On Poetry: A Lesson on Imagery
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So poetry is a subject near and dear to me. I studied under Diane Wakoski at university and learned so much from my time there. Today I wanted to talk a little about what I view as the heart of poetry, imagery. I know there are forms like narrative poetry and slam poetry, which are different in their makeup, but they still contain imagery. Imagery is crucial to your poem. It also includes more senses than just sight. So let’s look at how to form your imagery, since it’s not all created equal.
[bctt tweet=””Not all imagery is created equal.”-J.K. Allen” username=”ourwriteside”]
The first type of imagery I want to discuss are adjective-noun combinations. These are easy to fall back on and rely upon, but using the wrong types of combinations can be detrimental to your poem. This is for a couple of reasons. One, they often form vague, general, or weak descriptions. “Pretty girl” doesn’t really tell us anything about what she looks like. Neither does “blue sky”. There are all kinds of blue seen in the sky at any point in the day. From the light grey blue of winter mornings to the deep twilight skies at night. Blue skies is weak and vague. The other problem comes in the forms of cliché. “Blue sky” isn’t a very original image or thought. Neither is white or fluffy clouds or a red rose. That being said, there can be fine adjective-noun combinations as we’ll look at later.
The real strength of imagery comes from metaphors and similes. I’m sure you have heard these terms before but I’ll give a quick definition of them here. A metaphor is a figure of speech that directly compares two different things. For example, “that child is a bear.” A simile is a comparison of two unlike things using like or as. For example, “pretty as a picture.” Metaphors are powerful. And similes should be surprising. A lot of clichés are overused similes. Pretty as a picture or red as a rose, for instance. I’m sure you can think of several cliché similes you’ve heard. So you want to make sure you pick a strong and original one.
Trope is another great strengthener of both imagery and your poem. Trope is an overarching metaphor that the rest of your imagery falls under, like an umbrella. So like the famous poem about fog creeping like a cat, all the imagery is related and falls under that trope. It all builds the trope that fog is a cat. So if your trope is water, all your imagery will be water descriptions. This can be the color of the ocean, the salty tang of sea spray, the chill of moonlit waters, the smell of brine, or the sound of rushing waves. But they’re all unified. This keeps your poem from feeling random, jumbled, or discordant from being a mixed bag of images.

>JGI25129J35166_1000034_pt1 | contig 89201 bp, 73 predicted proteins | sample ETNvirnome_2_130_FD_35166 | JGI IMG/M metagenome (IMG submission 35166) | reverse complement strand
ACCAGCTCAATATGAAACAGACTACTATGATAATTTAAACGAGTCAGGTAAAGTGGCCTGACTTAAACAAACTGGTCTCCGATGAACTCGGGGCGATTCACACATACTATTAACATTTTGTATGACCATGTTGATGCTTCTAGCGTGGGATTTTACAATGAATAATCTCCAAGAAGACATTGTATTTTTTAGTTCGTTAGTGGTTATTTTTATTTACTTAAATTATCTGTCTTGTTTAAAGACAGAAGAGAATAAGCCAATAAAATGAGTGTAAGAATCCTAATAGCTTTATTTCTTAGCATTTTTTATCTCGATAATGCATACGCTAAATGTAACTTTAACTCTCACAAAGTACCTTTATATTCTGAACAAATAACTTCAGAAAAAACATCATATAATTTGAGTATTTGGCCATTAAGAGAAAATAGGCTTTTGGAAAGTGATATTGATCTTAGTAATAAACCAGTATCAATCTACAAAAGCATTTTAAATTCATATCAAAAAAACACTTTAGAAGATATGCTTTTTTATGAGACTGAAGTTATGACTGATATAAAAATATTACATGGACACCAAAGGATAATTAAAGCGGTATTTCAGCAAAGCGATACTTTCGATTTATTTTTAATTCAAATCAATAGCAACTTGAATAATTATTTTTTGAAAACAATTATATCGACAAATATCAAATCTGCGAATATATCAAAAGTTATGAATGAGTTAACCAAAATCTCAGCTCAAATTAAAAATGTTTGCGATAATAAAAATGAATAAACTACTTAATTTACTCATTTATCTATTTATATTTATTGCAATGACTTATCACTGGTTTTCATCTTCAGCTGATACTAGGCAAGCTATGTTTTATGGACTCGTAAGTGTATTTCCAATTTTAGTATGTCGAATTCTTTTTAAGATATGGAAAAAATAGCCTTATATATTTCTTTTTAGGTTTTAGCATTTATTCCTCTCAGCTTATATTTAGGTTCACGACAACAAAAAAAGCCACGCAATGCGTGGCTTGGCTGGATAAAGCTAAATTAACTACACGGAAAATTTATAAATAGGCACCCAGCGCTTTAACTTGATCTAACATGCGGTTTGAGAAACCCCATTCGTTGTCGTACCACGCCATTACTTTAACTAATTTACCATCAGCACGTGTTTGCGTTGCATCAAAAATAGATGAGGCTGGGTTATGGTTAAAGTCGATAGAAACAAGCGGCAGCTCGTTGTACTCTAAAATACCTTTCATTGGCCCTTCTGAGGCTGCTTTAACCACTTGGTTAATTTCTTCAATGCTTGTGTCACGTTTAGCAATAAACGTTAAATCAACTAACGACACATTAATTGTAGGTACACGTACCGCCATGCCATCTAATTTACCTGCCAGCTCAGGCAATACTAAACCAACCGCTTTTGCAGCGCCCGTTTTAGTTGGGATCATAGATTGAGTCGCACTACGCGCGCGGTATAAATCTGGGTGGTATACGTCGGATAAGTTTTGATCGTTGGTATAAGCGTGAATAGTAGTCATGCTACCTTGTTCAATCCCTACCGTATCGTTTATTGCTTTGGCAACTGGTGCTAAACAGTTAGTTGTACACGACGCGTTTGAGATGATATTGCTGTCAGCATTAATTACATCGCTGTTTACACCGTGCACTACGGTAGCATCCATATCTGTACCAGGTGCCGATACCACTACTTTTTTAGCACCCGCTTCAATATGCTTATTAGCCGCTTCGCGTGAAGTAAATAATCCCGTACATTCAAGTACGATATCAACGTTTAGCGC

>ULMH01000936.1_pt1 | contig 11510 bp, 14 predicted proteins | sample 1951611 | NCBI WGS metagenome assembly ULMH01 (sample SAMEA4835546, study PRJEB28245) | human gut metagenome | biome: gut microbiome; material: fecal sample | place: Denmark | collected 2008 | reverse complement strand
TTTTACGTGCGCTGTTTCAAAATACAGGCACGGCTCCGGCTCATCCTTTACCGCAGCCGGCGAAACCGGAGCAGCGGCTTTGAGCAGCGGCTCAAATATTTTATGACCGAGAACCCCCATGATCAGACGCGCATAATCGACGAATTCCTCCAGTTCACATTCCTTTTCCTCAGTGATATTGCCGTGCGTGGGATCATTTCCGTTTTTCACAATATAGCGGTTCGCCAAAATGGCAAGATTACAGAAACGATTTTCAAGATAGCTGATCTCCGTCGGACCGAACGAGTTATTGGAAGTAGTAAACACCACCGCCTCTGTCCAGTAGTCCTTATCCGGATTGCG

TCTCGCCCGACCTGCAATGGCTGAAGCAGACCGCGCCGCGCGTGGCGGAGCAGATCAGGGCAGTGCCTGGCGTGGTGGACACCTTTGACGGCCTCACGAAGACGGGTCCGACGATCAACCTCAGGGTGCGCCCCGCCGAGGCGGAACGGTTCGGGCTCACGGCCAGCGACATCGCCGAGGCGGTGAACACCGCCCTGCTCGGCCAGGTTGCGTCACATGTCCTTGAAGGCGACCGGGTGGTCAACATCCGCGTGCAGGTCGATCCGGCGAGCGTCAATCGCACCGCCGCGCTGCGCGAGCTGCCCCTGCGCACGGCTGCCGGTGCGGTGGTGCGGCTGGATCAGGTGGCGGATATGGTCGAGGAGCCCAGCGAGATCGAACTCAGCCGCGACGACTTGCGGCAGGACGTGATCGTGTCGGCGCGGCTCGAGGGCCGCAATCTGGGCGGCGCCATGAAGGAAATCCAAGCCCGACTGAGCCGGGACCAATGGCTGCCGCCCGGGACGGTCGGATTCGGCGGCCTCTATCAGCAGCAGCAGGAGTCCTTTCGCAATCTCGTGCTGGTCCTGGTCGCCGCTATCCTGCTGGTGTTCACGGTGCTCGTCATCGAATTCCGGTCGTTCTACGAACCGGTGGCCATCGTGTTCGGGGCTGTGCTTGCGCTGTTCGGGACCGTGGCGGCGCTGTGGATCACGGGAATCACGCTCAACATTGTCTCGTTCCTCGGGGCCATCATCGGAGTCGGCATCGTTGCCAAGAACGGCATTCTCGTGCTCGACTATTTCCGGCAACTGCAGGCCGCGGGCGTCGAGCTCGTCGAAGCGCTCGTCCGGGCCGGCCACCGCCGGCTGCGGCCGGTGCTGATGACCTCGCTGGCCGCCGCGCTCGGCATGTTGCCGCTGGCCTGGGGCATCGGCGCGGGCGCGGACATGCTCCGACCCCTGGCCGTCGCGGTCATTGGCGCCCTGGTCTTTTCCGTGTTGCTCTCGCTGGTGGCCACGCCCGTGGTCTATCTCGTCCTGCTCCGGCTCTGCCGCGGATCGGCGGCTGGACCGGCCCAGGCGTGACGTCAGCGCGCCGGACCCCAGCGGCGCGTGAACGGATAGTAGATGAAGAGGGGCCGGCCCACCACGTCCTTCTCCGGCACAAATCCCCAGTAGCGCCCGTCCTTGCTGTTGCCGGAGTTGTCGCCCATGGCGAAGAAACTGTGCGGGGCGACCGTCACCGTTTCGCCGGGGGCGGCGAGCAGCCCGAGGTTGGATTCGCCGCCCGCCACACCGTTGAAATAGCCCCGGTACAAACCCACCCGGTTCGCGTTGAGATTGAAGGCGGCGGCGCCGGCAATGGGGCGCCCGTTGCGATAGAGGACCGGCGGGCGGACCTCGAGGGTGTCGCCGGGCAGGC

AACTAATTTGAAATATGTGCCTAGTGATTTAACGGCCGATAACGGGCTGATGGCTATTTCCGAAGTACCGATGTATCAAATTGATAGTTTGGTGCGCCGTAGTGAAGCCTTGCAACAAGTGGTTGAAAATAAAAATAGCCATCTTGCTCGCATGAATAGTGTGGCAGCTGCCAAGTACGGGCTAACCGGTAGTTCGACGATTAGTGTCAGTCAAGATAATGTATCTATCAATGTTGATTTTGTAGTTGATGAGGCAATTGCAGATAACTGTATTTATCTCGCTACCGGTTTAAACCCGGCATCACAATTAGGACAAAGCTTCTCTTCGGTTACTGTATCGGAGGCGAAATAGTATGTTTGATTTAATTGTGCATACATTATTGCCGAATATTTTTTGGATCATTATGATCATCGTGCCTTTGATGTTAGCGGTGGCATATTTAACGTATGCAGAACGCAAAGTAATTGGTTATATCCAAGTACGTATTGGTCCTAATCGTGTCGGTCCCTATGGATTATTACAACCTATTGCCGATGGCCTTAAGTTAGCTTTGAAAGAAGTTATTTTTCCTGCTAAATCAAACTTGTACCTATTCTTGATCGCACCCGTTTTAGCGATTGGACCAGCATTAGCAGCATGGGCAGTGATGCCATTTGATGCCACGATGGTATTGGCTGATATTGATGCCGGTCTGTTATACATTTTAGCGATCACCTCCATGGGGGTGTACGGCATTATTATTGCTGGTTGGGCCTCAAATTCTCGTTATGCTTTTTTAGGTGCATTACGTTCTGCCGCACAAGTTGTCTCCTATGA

Finally, be concrete with your imagery. Be specific and precise when choosing your words and crafting your descriptions. Just as in writing fiction, strong verbs and concrete nouns will make your writing more impactful.
[bctt tweet=”Be concrete with your imagery. #poetry #poetslife #amwritingpoetry” username=”@jkallen”]
Now, let’s look at a famous poem and a favorite of mine:
If You Forget Me
I want you to know
You know how this is:
if I look
at the crystal moon, at the red branch
of the slow autumn at my window,
if I touch
near the fire
the impalpable ash
or the wrinkled body of the log,
everything carries me to you,
as if everything that exists,
aromas, light, metals,
were little boats
toward those isles of yours that wait for me.
if little by little you stop loving me
I shall stop loving you little by little.
you forget me
do not look for me,
for I shall already have forgotten you.
If you think it long and mad,
the wind of banners
that passes through my life,
and you decide
to leave me at the shore
of the heart where I have roots,
that on that day,
at that hour,
I shall lift my arms
and my roots will set off
to seek another land.
if each day,
you feel that you are destined for me
with implacable sweetness,
if each day a flower
climbs up to your lips to seek me,
ah my love, ah my own,
in me all that fire is repeated,
in me nothing is extinguished or forgotten,
my love feeds on your love, beloved,
and as long as you live it will be in your arms
without leaving mine.
Now to look closely at it. You’ll see that he uses several adjective-noun combinations, but that isn’t always a bad thing. The phrase “impalpable ash,” is specific and strong. “Wrinkled body of the log” is another great image. I also love the imagery of roots at the shore of his heart and then of them setting off to a new place. My favorite image would have to be the flower climbing up her lips to seek him. Read other poets and be inspired by them. Think about how you are forming your imagery. Is it clear? Is it cliché? Hope this discussion helps you to think about imagery in your own poetry. What’s your favorite poem? How does it tackle imagery?
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Julia received her BA in Creative Writing and English from Michigan State University. She did her senior thesis in poetry under the tutelage of Diane Wakoski, but has been focused primarily on fiction as of late. Common writing themes that can be found in her work address identity, everyday magic, and the type of strength that can be found in ordinary people. Three of her short stories are featured in anthologies. Julia is currently working on a Young Adult fantasy series and can be found at local cafes in her hometown when writing, and painting, drawing, or reading when not.
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